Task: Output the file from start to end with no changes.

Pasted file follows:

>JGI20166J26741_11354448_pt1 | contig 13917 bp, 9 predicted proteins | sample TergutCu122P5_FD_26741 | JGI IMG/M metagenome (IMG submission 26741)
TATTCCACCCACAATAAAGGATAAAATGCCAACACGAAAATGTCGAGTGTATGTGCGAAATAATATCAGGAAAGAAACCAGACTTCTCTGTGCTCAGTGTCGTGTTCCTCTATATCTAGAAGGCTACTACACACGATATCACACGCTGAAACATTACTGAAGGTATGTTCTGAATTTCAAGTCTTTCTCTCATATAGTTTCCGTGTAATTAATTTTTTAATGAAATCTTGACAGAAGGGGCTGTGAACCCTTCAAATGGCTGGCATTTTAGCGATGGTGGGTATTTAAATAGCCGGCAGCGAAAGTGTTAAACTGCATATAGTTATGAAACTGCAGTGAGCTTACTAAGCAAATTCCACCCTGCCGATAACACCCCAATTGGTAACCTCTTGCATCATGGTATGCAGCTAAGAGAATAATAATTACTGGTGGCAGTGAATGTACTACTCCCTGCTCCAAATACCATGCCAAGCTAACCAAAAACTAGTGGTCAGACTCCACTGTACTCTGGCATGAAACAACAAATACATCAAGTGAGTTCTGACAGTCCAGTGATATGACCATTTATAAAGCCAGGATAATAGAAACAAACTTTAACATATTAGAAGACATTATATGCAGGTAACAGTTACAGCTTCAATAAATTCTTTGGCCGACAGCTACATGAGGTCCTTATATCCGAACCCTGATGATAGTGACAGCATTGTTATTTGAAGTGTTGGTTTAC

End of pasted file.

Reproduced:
>JGI20166J26741_11354448_pt1 | contig 13917 bp, 9 predicted proteins | sample TergutCu122P5_FD_26741 | JGI IMG/M metagenome (IMG submission 26741)
TATTCCACCCACAATAAAGGATAAAATGCCAACACGAAAATGTCGAGTGTATGTGCGAAATAATATCAGGAAAGAAACCAGACTTCTCTGTGCTCAGTGTCGTGTTCCTCTATATCTAGAAGGCTACTACACACGATATCACACGCTGAAACATTACTGAAGGTATGTTCTGAATTTCAAGTCTTTCTCTCATATAGTTTCCGTGTAATTAATTTTTTAATGAAATCTTGACAGAAGGGGCTGTGAACCCTTCAAATGGCTGGCATTTTAGCGATGGTGGGTATTTAAATAGCCGGCAGCGAAAGTGTTAAACTGCATATAGTTATGAAACTGCAGTGAGCTTACTAAGCAAATTCCACCCTGCCGATAACACCCCAATTGGTAACCTCTTGCATCATGGTATGCAGCTAAGAGAATAATAATTACTGGTGGCAGTGAATGTACTACTCCCTGCTCCAAATACCATGCCAAGCTAACCAAAAACTAGTGGTCAGACTCCACTGTACTCTGGCATGAAACAACAAATACATCAAGTGAGTTCTGACAGTCCAGTGATATGACCATTTATAAAGCCAGGATAATAGAAACAAACTTTAACATATTAGAAGACATTATATGCAGGTAACAGTTACAGCTTCAATAAATTCTTTGGCCGACAGCTACATGAGGTCCTTATATCCGAACCCTGATGATAGTGACAGCATTGTTATTTGAAGTGTTGGTTTAC